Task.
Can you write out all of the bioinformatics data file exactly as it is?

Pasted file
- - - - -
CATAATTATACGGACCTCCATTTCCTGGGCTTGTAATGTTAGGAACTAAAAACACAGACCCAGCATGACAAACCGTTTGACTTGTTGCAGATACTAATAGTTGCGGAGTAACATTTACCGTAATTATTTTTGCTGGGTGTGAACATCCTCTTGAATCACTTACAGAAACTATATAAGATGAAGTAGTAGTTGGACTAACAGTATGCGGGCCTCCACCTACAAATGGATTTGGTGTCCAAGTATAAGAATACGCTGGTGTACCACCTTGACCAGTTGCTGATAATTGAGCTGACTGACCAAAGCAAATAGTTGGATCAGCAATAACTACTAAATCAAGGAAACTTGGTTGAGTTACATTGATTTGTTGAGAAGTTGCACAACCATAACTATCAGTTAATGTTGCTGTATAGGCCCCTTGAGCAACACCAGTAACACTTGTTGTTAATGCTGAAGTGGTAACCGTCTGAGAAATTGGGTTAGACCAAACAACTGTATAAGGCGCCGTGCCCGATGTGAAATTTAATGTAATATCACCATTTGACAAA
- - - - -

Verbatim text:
CATAATTATACGGACCTCCATTTCCTGGGCTTGTAATGTTAGGAACTAAAAACACAGACCCAGCATGACAAACCGTTTGACTTGTTGCAGATACTAATAGTTGCGGAGTAACATTTACCGTAATTATTTTTGCTGGGTGTGAACATCCTCTTGAATCACTTACAGAAACTATATAAGATGAAGTAGTAGTTGGACTAACAGTATGCGGGCCTCCACCTACAAATGGATTTGGTGTCCAAGTATAAGAATACGCTGGTGTACCACCTTGACCAGTTGCTGATAATTGAGCTGACTGACCAAAGCAAATAGTTGGATCAGCAATAACTACTAAATCAAGGAAACTTGGTTGAGTTACATTGATTTGTTGAGAAGTTGCACAACCATAACTATCAGTTAATGTTGCTGTATAGGCCCCTTGAGCAACACCAGTAACACTTGTTGTTAATGCTGAAGTGGTAACCGTCTGAGAAATTGGGTTAGACCAAACAACTGTATAAGGCGCCGTGCCCGATGTGAAATTTAATGTAATATCACCATTTGACAAA